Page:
Originally created 08/14/97

Officials fear SRS layoffs could lower work quality



With 10,000 jobs already trimmed from Savannah River Site payrolls in recent years, another 93 might seem like a drop in the bucket.

But news that one in six federal workers at the plant could get pink slips early next month is concerning environmental agencies regulating cleanup at the plant.

The reason: Federal employees who oversee operations at the 310-square-mile plant are laid off based on seniority rather than expertise.

"We are concerned about the quality of work," said Mr. Collinsworth, who monitors SRS cleanup for the South Carolina Department of Health and Environmental Control. "We could end up dealing with someone from reactor operations suddenly doing environmental restoration."

SRS has signed an agreement with DHEC and the United States Environmental Protection Agency to clean up soil and watersheds contaminated during decades of nuclear production. All cleanup projects have dates by which they have to be completed - something DHEC and EPA are not willing to renegotiate, the agencies said Wednesday.

Energy Secretary Federico Pena sent a chill through his 11,300 government employees earlier this month when announcing that under a worst case budget scenario, between 1,500 and 2,000 might be laid off. Congress is proposing to cut up to $1.2 billion from Mr. Pena's $16 billion agency in the fiscal year that begins Oct. 1.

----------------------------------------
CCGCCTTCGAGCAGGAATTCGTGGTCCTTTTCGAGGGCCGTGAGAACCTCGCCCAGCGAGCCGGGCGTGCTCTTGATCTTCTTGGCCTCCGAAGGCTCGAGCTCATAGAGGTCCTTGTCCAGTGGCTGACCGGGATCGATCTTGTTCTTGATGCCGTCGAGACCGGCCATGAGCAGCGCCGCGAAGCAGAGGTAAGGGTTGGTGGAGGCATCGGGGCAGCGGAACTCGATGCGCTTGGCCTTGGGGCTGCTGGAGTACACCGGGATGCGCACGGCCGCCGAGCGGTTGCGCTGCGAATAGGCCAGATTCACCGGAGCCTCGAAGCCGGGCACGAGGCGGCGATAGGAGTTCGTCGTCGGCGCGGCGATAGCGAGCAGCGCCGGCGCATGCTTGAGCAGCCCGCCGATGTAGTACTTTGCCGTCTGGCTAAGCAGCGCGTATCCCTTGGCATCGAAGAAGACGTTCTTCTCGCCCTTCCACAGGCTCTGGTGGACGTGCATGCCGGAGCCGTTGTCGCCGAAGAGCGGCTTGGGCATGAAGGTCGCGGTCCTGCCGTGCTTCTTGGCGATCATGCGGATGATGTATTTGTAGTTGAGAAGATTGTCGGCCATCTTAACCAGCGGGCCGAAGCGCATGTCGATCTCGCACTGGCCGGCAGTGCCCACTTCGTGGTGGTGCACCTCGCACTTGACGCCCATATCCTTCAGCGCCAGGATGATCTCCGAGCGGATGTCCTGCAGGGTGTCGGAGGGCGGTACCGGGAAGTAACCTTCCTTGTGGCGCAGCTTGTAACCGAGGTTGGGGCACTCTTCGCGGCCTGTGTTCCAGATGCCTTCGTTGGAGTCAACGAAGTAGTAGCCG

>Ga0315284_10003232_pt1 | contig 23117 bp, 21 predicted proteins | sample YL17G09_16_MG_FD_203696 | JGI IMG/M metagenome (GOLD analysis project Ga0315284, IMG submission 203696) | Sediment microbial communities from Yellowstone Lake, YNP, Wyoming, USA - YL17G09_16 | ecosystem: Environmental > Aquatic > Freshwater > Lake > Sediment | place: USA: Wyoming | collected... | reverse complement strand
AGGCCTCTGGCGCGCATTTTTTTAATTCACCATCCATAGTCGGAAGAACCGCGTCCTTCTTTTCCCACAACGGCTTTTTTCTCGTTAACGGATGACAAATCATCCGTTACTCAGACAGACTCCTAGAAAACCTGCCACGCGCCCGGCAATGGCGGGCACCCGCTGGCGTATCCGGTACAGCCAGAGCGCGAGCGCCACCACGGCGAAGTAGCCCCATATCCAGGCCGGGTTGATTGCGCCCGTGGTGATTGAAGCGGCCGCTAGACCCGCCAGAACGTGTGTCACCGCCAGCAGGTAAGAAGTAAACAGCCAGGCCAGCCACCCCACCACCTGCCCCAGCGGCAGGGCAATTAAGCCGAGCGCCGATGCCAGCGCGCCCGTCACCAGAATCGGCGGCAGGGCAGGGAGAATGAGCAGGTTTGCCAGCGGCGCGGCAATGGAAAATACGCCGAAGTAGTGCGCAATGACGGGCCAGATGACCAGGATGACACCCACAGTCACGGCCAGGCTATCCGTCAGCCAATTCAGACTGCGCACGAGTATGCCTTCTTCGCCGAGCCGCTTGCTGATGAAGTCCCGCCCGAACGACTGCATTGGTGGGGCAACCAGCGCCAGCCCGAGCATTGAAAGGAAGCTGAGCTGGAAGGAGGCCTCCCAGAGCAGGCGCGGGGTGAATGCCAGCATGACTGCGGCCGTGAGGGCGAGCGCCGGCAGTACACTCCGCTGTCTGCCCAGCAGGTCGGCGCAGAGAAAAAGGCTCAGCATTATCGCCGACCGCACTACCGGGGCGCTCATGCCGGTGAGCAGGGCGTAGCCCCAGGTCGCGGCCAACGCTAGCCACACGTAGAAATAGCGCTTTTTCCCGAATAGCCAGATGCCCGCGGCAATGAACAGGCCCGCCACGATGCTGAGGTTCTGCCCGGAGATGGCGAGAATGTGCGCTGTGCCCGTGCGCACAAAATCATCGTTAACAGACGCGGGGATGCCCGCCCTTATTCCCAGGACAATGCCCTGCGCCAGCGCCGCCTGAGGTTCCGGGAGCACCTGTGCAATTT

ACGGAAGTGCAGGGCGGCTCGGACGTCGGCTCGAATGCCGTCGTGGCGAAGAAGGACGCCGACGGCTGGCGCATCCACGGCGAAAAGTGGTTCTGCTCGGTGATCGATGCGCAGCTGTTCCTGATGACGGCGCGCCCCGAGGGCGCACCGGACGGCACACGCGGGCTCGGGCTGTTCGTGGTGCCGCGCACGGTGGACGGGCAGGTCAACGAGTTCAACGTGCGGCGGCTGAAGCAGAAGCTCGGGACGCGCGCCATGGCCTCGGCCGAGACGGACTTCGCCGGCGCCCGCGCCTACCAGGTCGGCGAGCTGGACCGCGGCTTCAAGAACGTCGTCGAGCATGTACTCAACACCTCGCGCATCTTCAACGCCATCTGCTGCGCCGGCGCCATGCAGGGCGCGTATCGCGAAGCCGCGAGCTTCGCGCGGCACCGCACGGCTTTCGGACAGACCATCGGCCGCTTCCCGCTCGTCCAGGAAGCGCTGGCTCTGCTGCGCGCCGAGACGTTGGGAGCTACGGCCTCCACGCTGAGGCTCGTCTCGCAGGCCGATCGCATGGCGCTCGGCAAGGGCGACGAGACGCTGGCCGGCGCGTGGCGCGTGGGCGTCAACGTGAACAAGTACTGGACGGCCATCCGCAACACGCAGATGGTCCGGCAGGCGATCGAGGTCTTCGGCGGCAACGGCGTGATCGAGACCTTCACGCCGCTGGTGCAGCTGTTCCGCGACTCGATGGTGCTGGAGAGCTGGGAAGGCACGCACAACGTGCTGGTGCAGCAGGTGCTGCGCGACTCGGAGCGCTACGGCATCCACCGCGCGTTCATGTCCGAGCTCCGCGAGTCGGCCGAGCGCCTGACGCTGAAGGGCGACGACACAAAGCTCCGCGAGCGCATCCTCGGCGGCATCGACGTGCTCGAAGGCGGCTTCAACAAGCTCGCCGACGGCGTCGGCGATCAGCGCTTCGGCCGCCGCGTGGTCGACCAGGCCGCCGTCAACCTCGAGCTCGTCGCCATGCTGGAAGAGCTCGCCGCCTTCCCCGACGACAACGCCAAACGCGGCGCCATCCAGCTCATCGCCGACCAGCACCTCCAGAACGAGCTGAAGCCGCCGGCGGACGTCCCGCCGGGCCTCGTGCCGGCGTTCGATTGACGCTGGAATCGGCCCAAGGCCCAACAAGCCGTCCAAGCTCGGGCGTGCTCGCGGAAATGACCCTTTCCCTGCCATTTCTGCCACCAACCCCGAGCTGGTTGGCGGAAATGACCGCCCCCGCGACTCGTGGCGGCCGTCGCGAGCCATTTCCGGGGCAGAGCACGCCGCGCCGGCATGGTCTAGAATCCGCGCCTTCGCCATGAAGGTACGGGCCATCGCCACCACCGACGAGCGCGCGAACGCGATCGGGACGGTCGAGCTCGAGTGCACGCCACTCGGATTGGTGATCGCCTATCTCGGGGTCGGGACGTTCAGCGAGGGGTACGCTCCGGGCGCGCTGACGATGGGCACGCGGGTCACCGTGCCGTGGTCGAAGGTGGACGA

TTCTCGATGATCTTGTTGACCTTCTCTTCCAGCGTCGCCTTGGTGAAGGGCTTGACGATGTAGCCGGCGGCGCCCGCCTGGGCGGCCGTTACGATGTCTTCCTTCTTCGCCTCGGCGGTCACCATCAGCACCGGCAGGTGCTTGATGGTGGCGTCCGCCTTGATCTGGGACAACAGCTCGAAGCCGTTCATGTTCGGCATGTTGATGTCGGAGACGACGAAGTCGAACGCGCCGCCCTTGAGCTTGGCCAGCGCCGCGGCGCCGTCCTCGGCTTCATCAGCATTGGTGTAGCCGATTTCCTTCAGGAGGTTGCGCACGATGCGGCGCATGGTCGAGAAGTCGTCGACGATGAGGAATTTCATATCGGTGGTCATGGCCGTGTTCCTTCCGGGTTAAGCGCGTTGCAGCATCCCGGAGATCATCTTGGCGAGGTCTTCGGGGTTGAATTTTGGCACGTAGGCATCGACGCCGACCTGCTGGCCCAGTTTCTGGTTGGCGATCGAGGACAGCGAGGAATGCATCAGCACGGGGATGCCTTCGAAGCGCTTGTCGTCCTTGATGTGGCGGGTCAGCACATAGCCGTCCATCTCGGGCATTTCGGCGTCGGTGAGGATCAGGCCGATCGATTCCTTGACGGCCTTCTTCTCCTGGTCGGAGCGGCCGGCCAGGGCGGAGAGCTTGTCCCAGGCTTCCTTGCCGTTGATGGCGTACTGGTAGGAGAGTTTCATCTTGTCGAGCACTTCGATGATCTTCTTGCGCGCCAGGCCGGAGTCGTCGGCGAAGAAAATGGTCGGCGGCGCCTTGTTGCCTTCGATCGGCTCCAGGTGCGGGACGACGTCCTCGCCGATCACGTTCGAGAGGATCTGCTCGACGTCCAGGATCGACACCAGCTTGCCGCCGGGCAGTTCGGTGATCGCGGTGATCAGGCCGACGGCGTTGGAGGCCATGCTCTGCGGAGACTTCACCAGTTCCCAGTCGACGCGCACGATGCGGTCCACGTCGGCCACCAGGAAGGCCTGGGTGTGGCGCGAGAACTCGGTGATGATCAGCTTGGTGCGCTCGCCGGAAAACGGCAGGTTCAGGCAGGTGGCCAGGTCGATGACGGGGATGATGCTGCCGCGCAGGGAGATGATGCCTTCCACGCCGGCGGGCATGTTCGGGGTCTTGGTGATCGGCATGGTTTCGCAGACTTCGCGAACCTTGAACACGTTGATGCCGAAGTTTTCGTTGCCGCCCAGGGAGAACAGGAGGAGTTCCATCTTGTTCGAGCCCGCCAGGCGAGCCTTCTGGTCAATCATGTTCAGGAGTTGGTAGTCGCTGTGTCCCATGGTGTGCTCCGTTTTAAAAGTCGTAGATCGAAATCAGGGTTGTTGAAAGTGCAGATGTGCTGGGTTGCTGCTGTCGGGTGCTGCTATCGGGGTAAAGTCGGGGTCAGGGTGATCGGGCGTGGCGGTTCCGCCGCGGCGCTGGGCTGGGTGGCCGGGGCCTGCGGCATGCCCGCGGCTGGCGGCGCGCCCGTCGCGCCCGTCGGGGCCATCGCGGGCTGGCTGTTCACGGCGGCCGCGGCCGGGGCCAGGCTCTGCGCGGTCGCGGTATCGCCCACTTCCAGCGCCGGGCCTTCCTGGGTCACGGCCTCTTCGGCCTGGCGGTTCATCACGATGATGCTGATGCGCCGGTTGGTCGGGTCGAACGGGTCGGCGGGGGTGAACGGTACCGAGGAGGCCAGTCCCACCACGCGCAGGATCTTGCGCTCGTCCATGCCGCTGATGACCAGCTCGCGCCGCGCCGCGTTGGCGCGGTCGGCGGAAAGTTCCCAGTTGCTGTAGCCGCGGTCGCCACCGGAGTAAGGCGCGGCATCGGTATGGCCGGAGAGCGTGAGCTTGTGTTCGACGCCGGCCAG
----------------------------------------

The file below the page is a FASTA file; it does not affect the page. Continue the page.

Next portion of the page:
It would be the first involuntary layoff facing the Department of Energy's federal workers since the agency began downsizing in the early 1990s. SRS' federal work force has dropped from 660 to 550 through attrition during that time.

The final budget for fiscal 1998 won't be hammered out for another month or so, but Mr. Pena has directed his facilities to plan for the worst.

"We have to get people off the rolls as quickly as possible because the longer we keep people on the payrolls the bigger the number (of pink slips) gets," Energy Department spokesman Jim Giusti said Wednesday. "It could go higher than 93."

What the impact on environmental cleanup and other programs will be if SRS' federal payroll drops after Oct. 1 remains unclear, he said.

If an engineer or manager involved in environmental work is laid off, "you can't just stick another body in there," Mr. Giusti said. "You can't stick someone in a job who's not qualified."

Employees who are transferred from other jobs get a 90-day orientation, he said.

But Jeff Crane who handles the SRS cleanup agreement for EPA called it a "potentially unfortunate situation."

If the environmental remediation program, which apparently has a significant number of employees with low seniority, is hard-hit "we might be dealing with a lot of new faces," he said. "That could affect their ability to comply (with the cleanup agreement), from a quality and ability standpoint."